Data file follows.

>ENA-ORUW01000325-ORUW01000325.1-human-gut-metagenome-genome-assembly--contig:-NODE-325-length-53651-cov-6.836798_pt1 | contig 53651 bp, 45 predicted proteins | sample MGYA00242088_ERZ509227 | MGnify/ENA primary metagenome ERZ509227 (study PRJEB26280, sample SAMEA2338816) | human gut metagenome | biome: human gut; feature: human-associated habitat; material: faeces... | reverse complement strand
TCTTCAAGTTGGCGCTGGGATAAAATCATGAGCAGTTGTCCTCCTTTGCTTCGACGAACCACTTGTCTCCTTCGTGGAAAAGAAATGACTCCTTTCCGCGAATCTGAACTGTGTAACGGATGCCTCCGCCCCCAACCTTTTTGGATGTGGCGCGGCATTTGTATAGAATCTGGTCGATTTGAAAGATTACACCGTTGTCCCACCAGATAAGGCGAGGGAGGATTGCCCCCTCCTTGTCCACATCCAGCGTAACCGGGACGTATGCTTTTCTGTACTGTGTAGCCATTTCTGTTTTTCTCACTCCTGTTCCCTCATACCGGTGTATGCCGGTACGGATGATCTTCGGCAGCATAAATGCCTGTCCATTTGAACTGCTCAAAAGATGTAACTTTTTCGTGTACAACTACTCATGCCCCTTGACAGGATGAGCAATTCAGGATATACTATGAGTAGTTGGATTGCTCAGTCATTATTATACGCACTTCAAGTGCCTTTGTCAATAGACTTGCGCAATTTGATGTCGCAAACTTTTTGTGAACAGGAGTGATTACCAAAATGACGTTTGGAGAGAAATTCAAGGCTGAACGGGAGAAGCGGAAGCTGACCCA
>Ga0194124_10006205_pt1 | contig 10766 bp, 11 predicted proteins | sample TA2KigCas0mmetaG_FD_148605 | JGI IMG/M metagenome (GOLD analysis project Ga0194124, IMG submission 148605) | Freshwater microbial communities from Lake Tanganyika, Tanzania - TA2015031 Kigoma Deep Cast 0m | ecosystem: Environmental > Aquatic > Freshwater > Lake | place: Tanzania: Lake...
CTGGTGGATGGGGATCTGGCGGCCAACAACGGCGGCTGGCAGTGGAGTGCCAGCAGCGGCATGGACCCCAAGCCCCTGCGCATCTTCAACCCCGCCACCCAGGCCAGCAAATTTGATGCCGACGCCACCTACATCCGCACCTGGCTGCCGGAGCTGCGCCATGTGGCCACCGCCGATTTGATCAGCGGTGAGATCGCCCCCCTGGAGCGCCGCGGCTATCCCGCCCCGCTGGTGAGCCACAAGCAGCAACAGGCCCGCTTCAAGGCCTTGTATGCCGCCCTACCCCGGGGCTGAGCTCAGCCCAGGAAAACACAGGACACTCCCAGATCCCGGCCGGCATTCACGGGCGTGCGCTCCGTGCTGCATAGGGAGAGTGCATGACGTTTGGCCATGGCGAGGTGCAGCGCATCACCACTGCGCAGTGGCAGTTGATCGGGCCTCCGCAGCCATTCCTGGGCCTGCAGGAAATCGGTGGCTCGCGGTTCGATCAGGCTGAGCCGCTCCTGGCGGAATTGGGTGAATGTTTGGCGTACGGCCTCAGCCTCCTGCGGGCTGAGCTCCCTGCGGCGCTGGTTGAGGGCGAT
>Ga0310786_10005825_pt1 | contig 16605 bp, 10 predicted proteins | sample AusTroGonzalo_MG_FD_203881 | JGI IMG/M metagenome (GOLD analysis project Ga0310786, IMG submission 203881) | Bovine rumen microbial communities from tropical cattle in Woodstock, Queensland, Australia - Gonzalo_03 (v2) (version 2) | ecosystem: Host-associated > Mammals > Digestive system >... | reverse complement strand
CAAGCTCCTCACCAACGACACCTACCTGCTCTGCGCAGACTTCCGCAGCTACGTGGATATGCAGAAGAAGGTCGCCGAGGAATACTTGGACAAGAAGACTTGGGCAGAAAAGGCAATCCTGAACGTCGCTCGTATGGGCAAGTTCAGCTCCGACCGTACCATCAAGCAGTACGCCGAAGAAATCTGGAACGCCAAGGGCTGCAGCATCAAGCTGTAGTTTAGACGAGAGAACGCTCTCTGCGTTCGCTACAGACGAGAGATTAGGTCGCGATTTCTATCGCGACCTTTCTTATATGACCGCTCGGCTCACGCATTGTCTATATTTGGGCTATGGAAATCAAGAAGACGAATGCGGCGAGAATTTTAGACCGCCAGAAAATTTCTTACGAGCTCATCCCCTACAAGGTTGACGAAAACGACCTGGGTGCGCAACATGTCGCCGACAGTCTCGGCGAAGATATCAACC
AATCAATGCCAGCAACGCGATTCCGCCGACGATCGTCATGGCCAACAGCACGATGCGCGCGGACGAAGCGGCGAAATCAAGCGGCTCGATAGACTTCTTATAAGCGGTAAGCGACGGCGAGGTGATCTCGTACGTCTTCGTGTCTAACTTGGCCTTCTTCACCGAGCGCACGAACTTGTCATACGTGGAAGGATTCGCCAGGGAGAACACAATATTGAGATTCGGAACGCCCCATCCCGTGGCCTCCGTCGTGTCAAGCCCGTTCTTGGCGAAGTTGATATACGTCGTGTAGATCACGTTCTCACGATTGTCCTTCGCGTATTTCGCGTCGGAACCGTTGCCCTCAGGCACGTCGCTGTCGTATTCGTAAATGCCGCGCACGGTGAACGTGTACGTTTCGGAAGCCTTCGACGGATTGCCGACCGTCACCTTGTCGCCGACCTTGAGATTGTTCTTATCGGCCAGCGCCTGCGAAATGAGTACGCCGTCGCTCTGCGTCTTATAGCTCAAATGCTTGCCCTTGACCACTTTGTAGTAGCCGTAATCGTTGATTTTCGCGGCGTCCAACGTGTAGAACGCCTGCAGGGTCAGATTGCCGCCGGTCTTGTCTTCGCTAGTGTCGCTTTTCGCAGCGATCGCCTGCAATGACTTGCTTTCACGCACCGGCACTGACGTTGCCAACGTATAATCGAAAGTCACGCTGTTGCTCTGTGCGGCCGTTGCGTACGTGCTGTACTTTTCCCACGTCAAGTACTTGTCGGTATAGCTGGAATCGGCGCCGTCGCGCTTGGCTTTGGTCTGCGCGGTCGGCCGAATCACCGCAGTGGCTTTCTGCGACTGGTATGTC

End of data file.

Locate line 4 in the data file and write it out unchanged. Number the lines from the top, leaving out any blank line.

CTGGTGGATGGGGATCTGGCGGCCAACAACGGCGGCTGGCAGTGGAGTGCCAGCAGCGGCATGGACCCCAAGCCCCTGCGCATCTTCAACCCCGCCACCCAGGCCAGCAAATTTGATGCCGACGCCACCTACATCCGCACCTGGCTGCCGGAGCTGCGCCATGTGGCCACCGCCGATTTGATCAGCGGTGAGATCGCCCCCCTGGAGCGCCGCGGCTATCCCGCCCCGCTGGTGAGCCACAAGCAGCAACAGGCCCGCTTCAAGGCCTTGTATGCCGCCCTACCCCGGGGCTGAGCTCAGCCCAGGAAAACACAGGACACTCCCAGATCCCGGCCGGCATTCACGGGCGTGCGCTCCGTGCTGCATAGGGAGAGTGCATGACGTTTGGCCATGGCGAGGTGCAGCGCATCACCACTGCGCAGTGGCAGTTGATCGGGCCTCCGCAGCCATTCCTGGGCCTGCAGGAAATCGGTGGCTCGCGGTTCGATCAGGCTGAGCCGCTCCTGGCGGAATTGGGTGAATGTTTGGCGTACGGCCTCAGCCTCCTGCGGGCTGAGCTCCCTGCGGCGCTGGTTGAGGGCGAT